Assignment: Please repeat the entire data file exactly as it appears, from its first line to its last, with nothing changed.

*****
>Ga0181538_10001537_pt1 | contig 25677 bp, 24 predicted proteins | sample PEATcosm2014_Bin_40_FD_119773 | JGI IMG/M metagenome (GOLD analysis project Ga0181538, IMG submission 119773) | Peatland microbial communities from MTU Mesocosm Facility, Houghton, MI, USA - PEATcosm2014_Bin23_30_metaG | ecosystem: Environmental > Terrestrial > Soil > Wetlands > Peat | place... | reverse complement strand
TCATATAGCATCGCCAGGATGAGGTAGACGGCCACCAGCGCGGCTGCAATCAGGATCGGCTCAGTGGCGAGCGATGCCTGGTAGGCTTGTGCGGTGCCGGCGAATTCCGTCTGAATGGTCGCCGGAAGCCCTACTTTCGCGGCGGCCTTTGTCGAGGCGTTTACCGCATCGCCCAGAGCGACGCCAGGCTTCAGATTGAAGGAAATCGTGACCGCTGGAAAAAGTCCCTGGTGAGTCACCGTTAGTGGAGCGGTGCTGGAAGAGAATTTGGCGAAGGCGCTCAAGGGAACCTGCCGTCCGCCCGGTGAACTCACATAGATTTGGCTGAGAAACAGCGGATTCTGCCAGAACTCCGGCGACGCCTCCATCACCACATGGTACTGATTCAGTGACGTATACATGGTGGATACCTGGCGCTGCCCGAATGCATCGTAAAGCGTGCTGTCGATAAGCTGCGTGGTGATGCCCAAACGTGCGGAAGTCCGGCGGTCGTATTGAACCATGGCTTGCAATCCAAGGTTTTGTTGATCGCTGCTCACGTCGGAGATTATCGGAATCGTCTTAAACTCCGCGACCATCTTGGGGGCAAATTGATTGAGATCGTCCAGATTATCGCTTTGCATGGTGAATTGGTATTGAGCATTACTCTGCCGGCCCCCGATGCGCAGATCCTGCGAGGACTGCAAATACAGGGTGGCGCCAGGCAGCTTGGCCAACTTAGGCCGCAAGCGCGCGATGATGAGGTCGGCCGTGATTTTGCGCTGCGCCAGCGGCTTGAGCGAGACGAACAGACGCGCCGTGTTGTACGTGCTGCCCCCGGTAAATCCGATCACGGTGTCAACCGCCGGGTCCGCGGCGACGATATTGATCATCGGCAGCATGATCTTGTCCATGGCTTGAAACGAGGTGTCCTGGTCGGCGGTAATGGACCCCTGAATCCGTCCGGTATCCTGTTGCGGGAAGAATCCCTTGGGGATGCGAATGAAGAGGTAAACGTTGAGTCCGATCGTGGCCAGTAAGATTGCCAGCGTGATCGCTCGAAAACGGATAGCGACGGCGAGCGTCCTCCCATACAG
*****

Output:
>Ga0181538_10001537_pt1 | contig 25677 bp, 24 predicted proteins | sample PEATcosm2014_Bin_40_FD_119773 | JGI IMG/M metagenome (GOLD analysis project Ga0181538, IMG submission 119773) | Peatland microbial communities from MTU Mesocosm Facility, Houghton, MI, USA - PEATcosm2014_Bin23_30_metaG | ecosystem: Environmental > Terrestrial > Soil > Wetlands > Peat | place... | reverse complement strand
TCATATAGCATCGCCAGGATGAGGTAGACGGCCACCAGCGCGGCTGCAATCAGGATCGGCTCAGTGGCGAGCGATGCCTGGTAGGCTTGTGCGGTGCCGGCGAATTCCGTCTGAATGGTCGCCGGAAGCCCTACTTTCGCGGCGGCCTTTGTCGAGGCGTTTACCGCATCGCCCAGAGCGACGCCAGGCTTCAGATTGAAGGAAATCGTGACCGCTGGAAAAAGTCCCTGGTGAGTCACCGTTAGTGGAGCGGTGCTGGAAGAGAATTTGGCGAAGGCGCTCAAGGGAACCTGCCGTCCGCCCGGTGAACTCACATAGATTTGGCTGAGAAACAGCGGATTCTGCCAGAACTCCGGCGACGCCTCCATCACCACATGGTACTGATTCAGTGACGTATACATGGTGGATACCTGGCGCTGCCCGAATGCATCGTAAAGCGTGCTGTCGATAAGCTGCGTGGTGATGCCCAAACGTGCGGAAGTCCGGCGGTCGTATTGAACCATGGCTTGCAATCCAAGGTTTTGTTGATCGCTGCTCACGTCGGAGATTATCGGAATCGTCTTAAACTCCGCGACCATCTTGGGGGCAAATTGATTGAGATCGTCCAGATTATCGCTTTGCATGGTGAATTGGTATTGAGCATTACTCTGCCGGCCCCCGATGCGCAGATCCTGCGAGGACTGCAAATACAGGGTGGCGCCAGGCAGCTTGGCCAACTTAGGCCGCAAGCGCGCGATGATGAGGTCGGCCGTGATTTTGCGCTGCGCCAGCGGCTTGAGCGAGACGAACAGACGCGCCGTGTTGTACGTGCTGCCCCCGGTAAATCCGATCACGGTGTCAACCGCCGGGTCCGCGGCGACGATATTGATCATCGGCAGCATGATCTTGTCCATGGCTTGAAACGAGGTGTCCTGGTCGGCGGTAATGGACCCCTGAATCCGTCCGGTATCCTGTTGCGGGAAGAATCCCTTGGGGATGCGAATGAAGAGGTAAACGTTGAGTCCGATCGTGGCCAGTAAGATTGCCAGCGTGATCGCTCGAAAACGGATAGCGACGGCGAGCGTCCTCCCATACAG